View details for DOI 10.4240/wjgs.v13.i8.859
View details for PubMedID 34512909
View details for PubMedCentralID PMC8394376
Safety of Foregoing Operation for Small Bowel Obstruction in the Virgin Abdomen: Systematic Review and Meta-Analysis.
Journal of the American College of Surgeons
Our objective was to assess the safety of foregoing surgery in patients without abdominopelvic surgery history presenting with small bowel obstruction (SBO). Classic dogma has counseled early surgical intervention for small bowel obstruction (SBO) in the virgin abdomen - patients without abdominopelvic surgery history - given their presumed higher risk of malignant or potentially catastrophic etiologies compared to those who underwent prior abdominal operations. The term virgin abdomen was coined before widespread use of computed tomography, which now elucidates many SBO etiologies. Despite recent efforts to re-evaluate clinical management standards, the prevalence of SBO etiologies in the virgin abdomen and the current management landscape (non-operative vs operative) in these patients remain unclear. Our random-effects meta-analysis of six studies including 442 patients found the prevalence of malignant etiologies in patients without abdominopelvic surgery history presenting with SBO varied from 7.7% [95% CI:3.0-14.1] to 13.4% [95% CI:7.6-20.3] on sensitivity analysis. Most malignant etiologies were not suspected prior to surgery. De novo adhesions (54%) were the most common etiology. Over half of patients underwent a trial of non-operative management, which often failed. Subgroups of patients likely have variable risk profiles for underlying malignant etiologies, yet no study had consistent follow-up data and we did not find convincing evidence that foregoing operative management altogether in this population can be generally recommended.
View details for DOI 10.1016/j.jamcollsurg.2020.06.010
View details for PubMedID 32574687
Evaluation of Outcomes Following Surgery for Locally Advanced Pancreatic Neuroendocrine Tumors.
JAMA network open
2020; 3 (11): e2024318
Although outcome of surgical resection of liver metastases from pancreatic neuroendocrine tumors (PNETs) has been extensively studied, little is known about surgery for locally advanced PNETs; it was listed recently by the European neuroendocrine tumor society as a major unmet need.To evaluate the outcome of patients who underwent surgery for locally aggressive PNETs.This retrospective single-center case series reviewed consecutive patients who underwent resection of T3/T4 PNETs at a single academic institution. Data collection occurred from 2003 to 2018. Data analysis was performed in August 2019.Disease-free survival (primary outcome) and overall mortality (secondary outcome) were assessed with Kaplan-Meier analysis. Recurrence risk (secondary outcome, defined as identification of tumor recurrence on imaging) was assessed with Cox proportional hazard models adjusting for covariates.In this case series, 99 patients with locally advanced nondistant metastatic PNET (56 men [57%]) with a mean (SEM) age of 57.0 (1.4) years and a mean (SEM) follow-up of 5.3 (0.1) years underwent surgically aggressive resections. Of those, 4 patients (4%) underwent preoperative neoadjuvant treatment (including peptide receptor radionuclide therapy and chemotherapy); 18 patients (18%) underwent pancreaticoduodenectomy, 68 patients (69%) had distal or subtotal pancreatic resection, 10 patients (10%) had total resection, and 3 patients (3%) had other pancreatic procedures. Additional organ resection was required in 86 patients (87%): spleen (71 patients [71%]), major blood vessel (17 patients [17%]), bowel (2 patients [2%]), stomach (4 patients [4%]), and kidney (2 patients [2%]). Five-year disease-free survival was 61% (61 patients) and 5-year overall survival was 91% (91 patients). Of those living, 75 patients (76%) had an Eastern Cooperative Oncology Group score of less than or equal to 1 at last followup. Lymph node involvement (HR, 7.66; 95% CI, 2.78-21.12; P < .001), additional organ resected (HR, 6.15; 95% CI, 1.61-23.55; P = .008), and male sex (HR, 3.77; 95% CI, 1.68-8.97; P = .003) were associated with increased risk of recurrence. Functional tumors had a lower risk of recurrence (HR, 0.23; CI, 0.06-0.89; P = .03). Required resection of blood vessels was not associated with a significant increase recurrence risk.In this case series, positive lymph node involvement and resection of organs with tumor involvement were associated with an increased recurrence risk. These subgroups may require adjuvant systemic treatment. These findings suggest that patients with locally advanced PNETs who undergo surgical resection have excellent disease-free and overall survival.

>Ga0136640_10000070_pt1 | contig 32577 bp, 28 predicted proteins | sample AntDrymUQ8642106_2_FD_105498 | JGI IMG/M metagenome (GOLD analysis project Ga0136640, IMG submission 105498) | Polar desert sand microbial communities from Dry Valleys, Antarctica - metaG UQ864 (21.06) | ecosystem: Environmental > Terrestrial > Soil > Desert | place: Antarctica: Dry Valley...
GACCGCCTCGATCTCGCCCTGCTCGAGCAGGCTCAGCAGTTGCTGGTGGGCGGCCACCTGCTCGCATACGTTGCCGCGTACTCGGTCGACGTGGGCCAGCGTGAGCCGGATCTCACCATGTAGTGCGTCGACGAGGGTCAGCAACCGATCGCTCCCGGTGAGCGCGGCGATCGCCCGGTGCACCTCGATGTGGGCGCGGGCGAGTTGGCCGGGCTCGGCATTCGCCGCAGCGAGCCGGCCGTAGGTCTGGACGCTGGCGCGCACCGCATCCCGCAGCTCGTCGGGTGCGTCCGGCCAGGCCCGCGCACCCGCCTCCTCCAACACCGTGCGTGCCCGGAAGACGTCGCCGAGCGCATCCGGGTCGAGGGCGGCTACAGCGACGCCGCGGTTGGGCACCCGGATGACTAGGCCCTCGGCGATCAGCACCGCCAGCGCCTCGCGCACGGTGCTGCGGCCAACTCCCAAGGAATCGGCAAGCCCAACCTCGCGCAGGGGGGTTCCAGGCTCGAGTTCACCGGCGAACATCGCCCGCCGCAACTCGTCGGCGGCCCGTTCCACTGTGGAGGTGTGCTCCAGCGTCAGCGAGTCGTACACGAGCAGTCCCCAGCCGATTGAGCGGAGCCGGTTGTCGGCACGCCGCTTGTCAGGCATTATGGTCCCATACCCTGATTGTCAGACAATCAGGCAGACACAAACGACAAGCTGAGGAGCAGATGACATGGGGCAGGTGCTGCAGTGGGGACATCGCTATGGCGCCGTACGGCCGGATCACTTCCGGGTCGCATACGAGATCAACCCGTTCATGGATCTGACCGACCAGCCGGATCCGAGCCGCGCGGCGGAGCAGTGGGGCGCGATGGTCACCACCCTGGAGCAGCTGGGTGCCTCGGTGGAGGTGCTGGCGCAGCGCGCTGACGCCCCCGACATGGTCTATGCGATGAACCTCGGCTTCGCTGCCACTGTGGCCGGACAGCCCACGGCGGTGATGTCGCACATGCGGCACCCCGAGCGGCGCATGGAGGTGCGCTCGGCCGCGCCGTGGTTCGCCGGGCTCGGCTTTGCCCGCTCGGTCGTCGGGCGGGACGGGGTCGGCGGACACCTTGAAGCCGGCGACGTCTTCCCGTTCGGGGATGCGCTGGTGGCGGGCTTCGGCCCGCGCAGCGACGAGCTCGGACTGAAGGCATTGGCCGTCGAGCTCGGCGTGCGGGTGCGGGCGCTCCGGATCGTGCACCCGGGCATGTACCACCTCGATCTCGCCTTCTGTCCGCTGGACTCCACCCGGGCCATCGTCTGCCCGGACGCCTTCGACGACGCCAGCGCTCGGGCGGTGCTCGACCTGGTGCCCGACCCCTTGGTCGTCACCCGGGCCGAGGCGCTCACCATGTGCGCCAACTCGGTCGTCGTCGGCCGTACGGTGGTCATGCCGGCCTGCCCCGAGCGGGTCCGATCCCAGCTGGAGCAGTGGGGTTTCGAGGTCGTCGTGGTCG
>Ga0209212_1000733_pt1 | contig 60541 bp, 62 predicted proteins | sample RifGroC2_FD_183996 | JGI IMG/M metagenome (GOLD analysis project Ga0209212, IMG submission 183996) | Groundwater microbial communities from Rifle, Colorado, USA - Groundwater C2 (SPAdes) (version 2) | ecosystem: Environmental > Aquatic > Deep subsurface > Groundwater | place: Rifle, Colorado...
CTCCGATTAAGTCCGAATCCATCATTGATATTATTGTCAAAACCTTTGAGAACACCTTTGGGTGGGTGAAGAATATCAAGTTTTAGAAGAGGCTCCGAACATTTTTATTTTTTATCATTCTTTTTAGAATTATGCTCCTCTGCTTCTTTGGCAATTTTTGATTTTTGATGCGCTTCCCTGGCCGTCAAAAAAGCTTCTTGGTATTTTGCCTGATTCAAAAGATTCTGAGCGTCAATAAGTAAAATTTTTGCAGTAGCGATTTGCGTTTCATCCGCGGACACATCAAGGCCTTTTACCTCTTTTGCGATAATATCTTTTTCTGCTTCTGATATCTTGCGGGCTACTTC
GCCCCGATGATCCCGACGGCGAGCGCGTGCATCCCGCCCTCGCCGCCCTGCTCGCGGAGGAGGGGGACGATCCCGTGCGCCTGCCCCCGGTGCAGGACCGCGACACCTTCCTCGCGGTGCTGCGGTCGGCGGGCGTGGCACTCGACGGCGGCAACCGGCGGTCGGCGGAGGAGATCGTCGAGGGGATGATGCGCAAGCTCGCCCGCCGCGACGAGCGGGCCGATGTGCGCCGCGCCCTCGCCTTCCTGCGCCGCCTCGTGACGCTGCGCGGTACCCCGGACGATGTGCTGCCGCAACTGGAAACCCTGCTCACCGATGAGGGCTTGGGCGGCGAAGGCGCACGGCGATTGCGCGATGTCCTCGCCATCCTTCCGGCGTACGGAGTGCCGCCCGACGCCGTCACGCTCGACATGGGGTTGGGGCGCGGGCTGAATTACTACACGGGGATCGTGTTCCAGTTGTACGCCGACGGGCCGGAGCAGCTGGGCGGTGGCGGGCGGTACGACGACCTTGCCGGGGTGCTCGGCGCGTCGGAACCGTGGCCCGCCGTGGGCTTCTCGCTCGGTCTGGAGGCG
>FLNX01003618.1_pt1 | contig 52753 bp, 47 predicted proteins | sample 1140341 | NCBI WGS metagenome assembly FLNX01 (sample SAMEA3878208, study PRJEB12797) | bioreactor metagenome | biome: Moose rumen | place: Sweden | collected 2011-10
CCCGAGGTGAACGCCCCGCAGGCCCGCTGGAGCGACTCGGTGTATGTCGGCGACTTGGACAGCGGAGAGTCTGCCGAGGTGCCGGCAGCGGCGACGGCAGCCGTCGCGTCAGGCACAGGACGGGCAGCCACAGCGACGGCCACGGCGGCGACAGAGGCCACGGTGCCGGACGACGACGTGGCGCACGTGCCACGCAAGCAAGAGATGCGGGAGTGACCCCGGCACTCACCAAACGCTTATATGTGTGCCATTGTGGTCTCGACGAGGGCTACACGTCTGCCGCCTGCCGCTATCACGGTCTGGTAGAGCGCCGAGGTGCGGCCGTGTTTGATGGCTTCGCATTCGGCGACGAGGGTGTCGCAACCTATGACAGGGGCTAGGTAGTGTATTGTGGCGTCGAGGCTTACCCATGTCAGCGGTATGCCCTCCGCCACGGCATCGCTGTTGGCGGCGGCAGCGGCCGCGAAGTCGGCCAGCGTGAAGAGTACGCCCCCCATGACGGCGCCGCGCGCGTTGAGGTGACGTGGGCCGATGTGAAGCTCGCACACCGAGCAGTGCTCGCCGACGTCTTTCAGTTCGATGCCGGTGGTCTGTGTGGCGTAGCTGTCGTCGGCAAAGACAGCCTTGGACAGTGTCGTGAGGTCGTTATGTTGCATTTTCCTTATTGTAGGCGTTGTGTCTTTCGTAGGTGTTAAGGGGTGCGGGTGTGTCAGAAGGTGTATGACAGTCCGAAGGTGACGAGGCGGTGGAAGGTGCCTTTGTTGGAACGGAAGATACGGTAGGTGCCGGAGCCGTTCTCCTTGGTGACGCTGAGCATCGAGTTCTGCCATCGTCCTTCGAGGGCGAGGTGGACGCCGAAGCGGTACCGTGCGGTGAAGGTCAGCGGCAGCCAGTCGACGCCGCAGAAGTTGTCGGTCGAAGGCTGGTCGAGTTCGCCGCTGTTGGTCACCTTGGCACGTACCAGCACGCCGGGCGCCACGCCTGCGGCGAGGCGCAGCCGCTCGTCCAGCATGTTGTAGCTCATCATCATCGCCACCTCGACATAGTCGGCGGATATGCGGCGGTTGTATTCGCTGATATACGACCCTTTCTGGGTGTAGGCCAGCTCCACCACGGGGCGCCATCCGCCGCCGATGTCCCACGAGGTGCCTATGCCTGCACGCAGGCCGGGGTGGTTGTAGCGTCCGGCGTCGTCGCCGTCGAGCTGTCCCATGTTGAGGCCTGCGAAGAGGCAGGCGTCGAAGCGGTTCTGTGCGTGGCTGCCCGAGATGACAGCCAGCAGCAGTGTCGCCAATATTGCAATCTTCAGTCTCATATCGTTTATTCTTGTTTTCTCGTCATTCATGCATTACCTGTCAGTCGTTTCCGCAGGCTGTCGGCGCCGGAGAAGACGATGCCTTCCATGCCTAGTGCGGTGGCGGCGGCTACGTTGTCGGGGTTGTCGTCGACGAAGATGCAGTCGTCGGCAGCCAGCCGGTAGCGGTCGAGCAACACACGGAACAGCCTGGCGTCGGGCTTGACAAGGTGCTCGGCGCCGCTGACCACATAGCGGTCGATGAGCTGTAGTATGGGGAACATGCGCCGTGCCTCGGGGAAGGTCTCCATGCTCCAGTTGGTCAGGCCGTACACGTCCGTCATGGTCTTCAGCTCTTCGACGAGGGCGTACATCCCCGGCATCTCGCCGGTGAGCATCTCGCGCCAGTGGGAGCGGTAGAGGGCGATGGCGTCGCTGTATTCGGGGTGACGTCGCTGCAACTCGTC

View details for DOI 10.1001/jamanetworkopen.2020.24318
View details for PubMedID 33146734
- Once a Colon, Always a Colon GASTROENTEROLOGY 2019; 157 (1): 29–30
Management of Ileal Neuroendocrine Tumors with Liver Metastases.
Journal of gastrointestinal surgery : official journal of the Society for Surgery of the Alimentary Tract
Assessment of treating metastatic ileal neuroendocrine tumors (NETs) with complete resection of primary tumor, nodal and liver metastases, plus administration of long-acting somatostatin analogues (SSAs).A prospective database was queried for patients with ileal or pancreatic NETs with pathology-confirmed liver metastases and tumor somatostatin receptors. Patients did not have MEN-1 and had no previous treatment. The impacts of SSA treatment on the primary outcome of survival and secondary outcome of progression-free survival were assessed with Kaplan-Meier analysis. Log rank test was used to compare overall and progression-free survival among groups.Seventeen ileal NET patients and 36 pancreatic NET patients who underwent surgical resection between 2001 and 2018, who had pathology-confirmed liver metastases and confirmed tumor somatostatin receptors, did not have MEN-1, and had no previous treatment were identified. Median follow-up for patients with ileal NETs was 80 months (range 0-197 months) and 32 months (range 1-182 months) for pancreatic NETs. Five-year survival was 93% and 72% for ileal and pancreatic NET, respectively. Progression-free 5-year survival was 70% and 36% for ileal and pancreatic NET, respectively. Overall 5-year survival for pNETs was greater in those patients treated with SSA (79%) compared to those who underwent surgery alone (34%, p < 0.01). The average ECOG score was low for surviving patients with ileal (0.15) and pancreatic NET (0.73) indicating a good quality of life.Resection of primary lymph node and liver metastatic ileal or pancreatic NETs followed with continued SSAs is associated with an excellent progression-free and overall survival and minimal side effects.
View details for DOI 10.1007/s11605-019-04309-7
View details for PubMedID 31346887